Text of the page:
The Chronicle has an interview of Scott Keeter who after twenty-four years as university faculty member is now working in a think tank The interview dwells on the similarities and differences between academic jobs and ‘quasi-academic jobs’. Quasi-academic jobs are not necessarily restricted to think tanks for political scientists. Many economics academics consult for governmental, non-governmental and commercial organizations. Mathematicians and computer scientists do foundational research in the IT industry where the big firms have big research and development departments.
Keeter makes many pertinent points which are applicable to any quasi-academic job. In order to make a better transition, Keeter mentions two aspects to keep in mind. Firstly, a graduate program may not give enough opportunities to work in teams and collaboration and team work has to be inculcated. Secondly, one may get used to speaking and writing to academic audiences. It is essential to get more training to write for nonacademic audiences. The interview also highlights the importance of being able to juggle many responsibilities at the same time. This is something which I feel academic do have good training in what with handling research, teaching, getting funding and administrative matters.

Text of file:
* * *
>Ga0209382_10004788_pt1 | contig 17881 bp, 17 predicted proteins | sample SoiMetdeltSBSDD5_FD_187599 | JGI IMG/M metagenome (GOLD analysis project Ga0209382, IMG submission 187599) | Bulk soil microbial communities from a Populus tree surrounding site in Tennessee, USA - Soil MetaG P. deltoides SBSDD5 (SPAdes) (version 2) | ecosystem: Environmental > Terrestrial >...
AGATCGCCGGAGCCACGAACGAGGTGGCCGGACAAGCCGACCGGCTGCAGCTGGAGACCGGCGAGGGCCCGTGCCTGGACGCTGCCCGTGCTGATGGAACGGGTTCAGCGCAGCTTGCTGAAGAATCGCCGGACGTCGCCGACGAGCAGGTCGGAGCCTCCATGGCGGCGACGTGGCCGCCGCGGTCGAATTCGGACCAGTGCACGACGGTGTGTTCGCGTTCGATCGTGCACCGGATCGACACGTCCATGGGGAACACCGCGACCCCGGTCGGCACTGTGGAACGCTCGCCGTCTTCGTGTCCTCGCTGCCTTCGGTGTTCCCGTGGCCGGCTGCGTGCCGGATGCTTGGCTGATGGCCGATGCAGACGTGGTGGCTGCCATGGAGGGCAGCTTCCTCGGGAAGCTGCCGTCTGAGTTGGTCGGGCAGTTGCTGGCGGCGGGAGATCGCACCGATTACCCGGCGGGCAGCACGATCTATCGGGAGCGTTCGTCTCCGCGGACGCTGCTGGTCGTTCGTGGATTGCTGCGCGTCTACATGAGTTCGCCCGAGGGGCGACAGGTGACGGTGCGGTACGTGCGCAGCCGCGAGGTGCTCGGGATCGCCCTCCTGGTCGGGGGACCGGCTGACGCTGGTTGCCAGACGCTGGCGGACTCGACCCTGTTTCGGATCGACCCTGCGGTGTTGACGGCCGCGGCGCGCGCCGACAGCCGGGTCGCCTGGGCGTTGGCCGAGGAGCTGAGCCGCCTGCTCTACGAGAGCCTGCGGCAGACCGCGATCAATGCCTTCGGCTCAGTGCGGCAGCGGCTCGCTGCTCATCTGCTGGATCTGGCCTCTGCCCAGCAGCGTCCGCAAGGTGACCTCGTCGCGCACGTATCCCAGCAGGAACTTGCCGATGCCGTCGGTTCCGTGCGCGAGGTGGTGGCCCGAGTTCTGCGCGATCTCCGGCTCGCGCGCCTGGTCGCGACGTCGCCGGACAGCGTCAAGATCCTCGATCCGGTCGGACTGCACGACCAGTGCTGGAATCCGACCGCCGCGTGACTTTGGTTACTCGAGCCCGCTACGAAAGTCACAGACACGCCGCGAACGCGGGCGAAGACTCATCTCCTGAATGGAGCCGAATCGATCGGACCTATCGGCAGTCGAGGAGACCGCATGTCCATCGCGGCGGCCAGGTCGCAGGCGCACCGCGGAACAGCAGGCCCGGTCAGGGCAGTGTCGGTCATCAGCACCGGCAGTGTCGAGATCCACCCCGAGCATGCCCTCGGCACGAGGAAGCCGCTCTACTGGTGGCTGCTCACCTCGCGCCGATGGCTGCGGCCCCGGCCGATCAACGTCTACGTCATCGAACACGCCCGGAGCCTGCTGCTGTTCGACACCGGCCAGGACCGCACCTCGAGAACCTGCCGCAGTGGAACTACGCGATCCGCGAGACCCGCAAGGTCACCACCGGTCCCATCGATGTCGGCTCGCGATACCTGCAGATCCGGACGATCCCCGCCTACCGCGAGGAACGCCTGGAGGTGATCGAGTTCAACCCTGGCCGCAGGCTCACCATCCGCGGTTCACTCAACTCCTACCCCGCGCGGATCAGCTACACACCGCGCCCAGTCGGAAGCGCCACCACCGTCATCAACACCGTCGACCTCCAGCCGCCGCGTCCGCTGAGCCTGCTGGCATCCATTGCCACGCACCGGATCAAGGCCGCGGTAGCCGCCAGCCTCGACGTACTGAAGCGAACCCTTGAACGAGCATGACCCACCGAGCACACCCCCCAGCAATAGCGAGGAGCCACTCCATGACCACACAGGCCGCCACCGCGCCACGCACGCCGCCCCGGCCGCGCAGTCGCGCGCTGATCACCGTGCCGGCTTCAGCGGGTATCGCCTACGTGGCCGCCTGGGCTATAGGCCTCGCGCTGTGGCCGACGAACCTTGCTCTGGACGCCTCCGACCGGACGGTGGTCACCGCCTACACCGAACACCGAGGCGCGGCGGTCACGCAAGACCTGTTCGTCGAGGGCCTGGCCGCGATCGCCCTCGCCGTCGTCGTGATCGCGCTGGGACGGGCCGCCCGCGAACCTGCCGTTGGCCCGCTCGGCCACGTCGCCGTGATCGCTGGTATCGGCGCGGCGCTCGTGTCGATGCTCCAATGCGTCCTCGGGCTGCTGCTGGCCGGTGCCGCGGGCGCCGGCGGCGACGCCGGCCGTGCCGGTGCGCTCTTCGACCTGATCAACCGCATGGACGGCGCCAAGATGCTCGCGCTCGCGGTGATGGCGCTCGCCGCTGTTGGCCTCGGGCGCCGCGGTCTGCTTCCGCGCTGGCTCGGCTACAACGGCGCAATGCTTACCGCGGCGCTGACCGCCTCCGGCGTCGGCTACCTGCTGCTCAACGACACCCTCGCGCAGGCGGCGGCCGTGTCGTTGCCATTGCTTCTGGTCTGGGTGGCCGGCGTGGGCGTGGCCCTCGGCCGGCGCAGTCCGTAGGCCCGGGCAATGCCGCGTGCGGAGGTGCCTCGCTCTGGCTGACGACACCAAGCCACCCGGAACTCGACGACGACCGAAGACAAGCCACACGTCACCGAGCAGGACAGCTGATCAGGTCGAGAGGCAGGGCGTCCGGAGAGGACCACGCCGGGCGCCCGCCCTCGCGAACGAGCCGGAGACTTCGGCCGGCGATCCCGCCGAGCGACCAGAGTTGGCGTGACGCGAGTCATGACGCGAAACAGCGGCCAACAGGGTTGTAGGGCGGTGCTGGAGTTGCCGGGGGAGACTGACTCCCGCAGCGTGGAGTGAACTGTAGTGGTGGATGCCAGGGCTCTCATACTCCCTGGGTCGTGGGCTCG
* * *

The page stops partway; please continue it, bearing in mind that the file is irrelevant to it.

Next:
One aspect which is not really discussed is to have a better business sense of the research area even if one’s own research is more foundational in nature. This is because even if one is working in a research group within a company, business interests run supreme in many instances.
The interview suggests ways to get an entry into quasi academic jobs. It is helpful to intern in appropriate organizations during graduate study and also to keep in touch with one’s relevant professional association.